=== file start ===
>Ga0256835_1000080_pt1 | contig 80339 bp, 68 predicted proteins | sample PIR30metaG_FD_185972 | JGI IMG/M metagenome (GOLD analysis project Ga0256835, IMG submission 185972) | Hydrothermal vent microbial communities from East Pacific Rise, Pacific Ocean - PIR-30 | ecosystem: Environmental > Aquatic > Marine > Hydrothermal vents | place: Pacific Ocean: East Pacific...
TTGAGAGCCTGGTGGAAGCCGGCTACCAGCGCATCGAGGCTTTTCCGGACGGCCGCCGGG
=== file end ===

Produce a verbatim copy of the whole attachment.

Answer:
>Ga0256835_1000080_pt1 | contig 80339 bp, 68 predicted proteins | sample PIR30metaG_FD_185972 | JGI IMG/M metagenome (GOLD analysis project Ga0256835, IMG submission 185972) | Hydrothermal vent microbial communities from East Pacific Rise, Pacific Ocean - PIR-30 | ecosystem: Environmental > Aquatic > Marine > Hydrothermal vents | place: Pacific Ocean: East Pacific...
TTGAGAGCCTGGTGGAAGCCGGCTACCAGCGCATCGAGGCTTTTCCGGACGGCCGCCGGG